Pew Research Center asked more than 36,000 people across 32 emerging and developing countries worldwide on the positive effects as well as the drawbacks the Internet has had on different aspects of life, including education, personal relationships, politics and the economy.
According to data released by the CNNIC (China Internet Network Information Center) the number of mobile Internet users in China rose by over 11% to 557 million in 2014 compared to 2013.
This means that over 86% of Internet users in Mainland China are accessing the web via their mobile phone, an increase by 5%.
It is quite fascinating to follow Myanmar’s rise as a tech, edtech and thus startup destination in general these days given that the reign of the military junta only ended in 2011. As Myanmar is now slowly opening itself to new influences, the first telecommunications companies entered the country just about two and a half years ago.
Sure, all in all we should be careful in making assumptions too quickly as the country is still in the very early stages of its modern development. Nevertheless, there are a number of indicators that confirm how the country might leapfrog some of the stages developing countries usually go through when it comes to technology.
Chipmaker Qualcomm announced the acquisition of mobile learning platform EmpoweredU for an undisclosed sum. Founded in 2011, EmpoweredU pivoted and changed names several times before settling on its current model, a mobile centered learning platform based upon the Canvas LMS. The EmpoweredU team will be integrated in Qualcomm’s other mobile focused education initiatives.
The company also announced that it has invested in Wowo, a mobile edtech startup through its new $150 million strategic fund for China which focuses on Internet, e-commerce, semiconductor, education and health. Wowo is targeting the pre-school English market.
At first glance these announcements seem to be a bit out of focus. Why does a hardware company want to be in the edtech space?
For developing nations like the Philippines, remittances from oversea workers play an important economic role. According to data from the country’ central bank, remittances made through bank transfers surged 6.1 percent to $10.404 billion in the first five months of 2014 from $9.809 billion in the same period in 2013.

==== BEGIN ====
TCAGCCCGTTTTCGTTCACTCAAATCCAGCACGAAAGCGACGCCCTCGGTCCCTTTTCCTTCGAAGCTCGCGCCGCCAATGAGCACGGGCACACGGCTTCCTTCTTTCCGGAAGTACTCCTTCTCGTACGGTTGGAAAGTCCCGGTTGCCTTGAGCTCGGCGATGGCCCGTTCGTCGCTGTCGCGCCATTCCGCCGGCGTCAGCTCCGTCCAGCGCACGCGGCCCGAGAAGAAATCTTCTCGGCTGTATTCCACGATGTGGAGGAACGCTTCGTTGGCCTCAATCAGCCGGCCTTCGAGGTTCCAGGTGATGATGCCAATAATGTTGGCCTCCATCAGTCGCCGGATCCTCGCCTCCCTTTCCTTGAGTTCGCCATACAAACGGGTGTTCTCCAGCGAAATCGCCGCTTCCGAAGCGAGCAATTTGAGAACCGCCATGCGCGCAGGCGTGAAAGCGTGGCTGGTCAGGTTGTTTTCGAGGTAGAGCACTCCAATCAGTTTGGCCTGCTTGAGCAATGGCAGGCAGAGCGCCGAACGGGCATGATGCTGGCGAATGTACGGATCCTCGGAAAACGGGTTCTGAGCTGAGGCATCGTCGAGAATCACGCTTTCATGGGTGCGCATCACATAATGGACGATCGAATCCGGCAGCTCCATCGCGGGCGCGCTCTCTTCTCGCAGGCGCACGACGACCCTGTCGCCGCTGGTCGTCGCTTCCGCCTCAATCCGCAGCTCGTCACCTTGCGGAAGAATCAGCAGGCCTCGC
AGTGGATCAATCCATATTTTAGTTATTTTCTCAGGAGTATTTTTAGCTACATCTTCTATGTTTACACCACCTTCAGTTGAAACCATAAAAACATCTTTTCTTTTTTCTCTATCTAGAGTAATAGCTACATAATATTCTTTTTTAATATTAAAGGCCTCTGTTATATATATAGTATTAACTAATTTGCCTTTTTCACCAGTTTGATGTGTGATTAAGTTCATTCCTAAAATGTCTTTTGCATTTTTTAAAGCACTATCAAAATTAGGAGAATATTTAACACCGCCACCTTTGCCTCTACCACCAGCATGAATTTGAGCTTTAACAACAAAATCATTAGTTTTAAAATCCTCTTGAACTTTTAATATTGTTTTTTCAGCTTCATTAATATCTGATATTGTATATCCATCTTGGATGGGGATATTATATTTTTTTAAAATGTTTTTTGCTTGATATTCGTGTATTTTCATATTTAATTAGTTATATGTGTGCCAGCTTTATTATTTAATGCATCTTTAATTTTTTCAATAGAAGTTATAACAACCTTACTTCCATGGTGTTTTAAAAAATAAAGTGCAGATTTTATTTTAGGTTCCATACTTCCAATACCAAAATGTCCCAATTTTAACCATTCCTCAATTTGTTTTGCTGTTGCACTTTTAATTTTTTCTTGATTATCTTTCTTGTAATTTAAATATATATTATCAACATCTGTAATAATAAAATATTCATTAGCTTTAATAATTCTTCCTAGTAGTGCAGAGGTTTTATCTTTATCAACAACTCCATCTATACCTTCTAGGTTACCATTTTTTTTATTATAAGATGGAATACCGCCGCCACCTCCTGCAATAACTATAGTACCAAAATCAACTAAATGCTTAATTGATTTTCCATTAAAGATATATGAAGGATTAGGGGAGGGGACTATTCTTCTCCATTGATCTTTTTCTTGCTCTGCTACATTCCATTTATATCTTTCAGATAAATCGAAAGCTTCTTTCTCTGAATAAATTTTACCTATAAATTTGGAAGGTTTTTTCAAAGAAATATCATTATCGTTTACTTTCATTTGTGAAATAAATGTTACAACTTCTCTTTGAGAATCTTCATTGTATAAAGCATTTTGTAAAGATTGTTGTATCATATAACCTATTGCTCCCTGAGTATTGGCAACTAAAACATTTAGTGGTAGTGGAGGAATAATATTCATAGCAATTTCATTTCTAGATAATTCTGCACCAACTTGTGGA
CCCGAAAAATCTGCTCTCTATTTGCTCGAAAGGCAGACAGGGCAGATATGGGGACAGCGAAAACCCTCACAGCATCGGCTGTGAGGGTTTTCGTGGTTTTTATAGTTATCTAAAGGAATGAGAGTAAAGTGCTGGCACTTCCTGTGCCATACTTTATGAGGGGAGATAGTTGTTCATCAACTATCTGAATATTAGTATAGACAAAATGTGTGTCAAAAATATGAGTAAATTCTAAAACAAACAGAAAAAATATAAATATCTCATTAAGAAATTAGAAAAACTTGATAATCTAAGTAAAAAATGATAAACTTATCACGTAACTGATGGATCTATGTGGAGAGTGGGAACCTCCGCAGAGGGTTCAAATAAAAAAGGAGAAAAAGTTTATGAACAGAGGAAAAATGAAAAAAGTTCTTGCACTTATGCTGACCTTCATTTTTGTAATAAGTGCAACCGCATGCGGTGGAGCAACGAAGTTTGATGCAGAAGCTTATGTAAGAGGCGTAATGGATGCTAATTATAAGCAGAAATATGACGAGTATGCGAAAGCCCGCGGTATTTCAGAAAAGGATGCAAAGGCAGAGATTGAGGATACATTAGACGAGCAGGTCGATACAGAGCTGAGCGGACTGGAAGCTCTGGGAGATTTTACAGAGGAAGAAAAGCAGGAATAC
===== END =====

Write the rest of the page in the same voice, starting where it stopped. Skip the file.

And while this is already an astonishing amount in itself, we must not forget that still a large part of the population is unbanked or underbanked and therefore uses other ways of sending and receiving cash.
Earlier this month Pearson launched its new Global Scale of English or short GSE. According to Pearson English
“there has never been a globally recognised standard in English – no single way of recognising and quantifying the level of an individual’s English”
which is, of course, something the company aims to change with its new product.
Former textbook rental giant turned student hub Chegg reported its Quarter 1 2014 results, and according to CEO Dan Rosensweig
“The first quarter was a strong start to 2014 with Chegg digital revenue growing 66% year-over-year.”
The combined revenue is up 22% from Q1 2013 and now at $74.4 milllion. Although the company still has around 180,000 titles in its print library available for rent, Chegg has clearly moved on from textbook rentals to being a service provider that aims to cater to student needs in various different areas.
Editor’s Note: This post has first been published on edcetera – straight talk on edtech.
Class notes or study notes marketplaces really are a fascinating vertical within the education technology startup space. Of course, most of these ventures are too small to be called a startup. They are more of what is called a buddy business where two or three friends come together with the right skills and create a small business that pays enough for beer and parties. Most of these ventures die as soon as the buddies find a real job or are simply too busy to keep the service up and running.
Today LinkedIn adds another piece of the puzzle to its user profiles in order to make them the definite online resume with the Direct-to-Profile Certifications pilot program. As you might remember, back in August the professional network opened itself to students and universities, adding the prelude to your professional resume so to speak.
The partnerships that LinkedIn announced today on its company blog will fill in the blanks that currently exist on the lifelong learning and vocational levels. If you now complete a course on Coursera, edX, Udacity, Lynda.com, Pearson, Skillsoft and Udemy you are going to receive an email that lets you add this accomplishment under your certifications category on LinkedIn.
On Tuesday Google officially announced the launch of their latest product Google Helpouts. I wrote about it back in August already, but now we can browse the categories and get a feeling of what people and companies are going to charge for their service.
Speaking of companies. Interestingly, language learning companies like Rosetta Stone, Alliance Française and Lingo Live are among the first adopters. So is MOOC behemoth Coursera offering a mix of free and paid tutoring sessions for its Machine Learning course.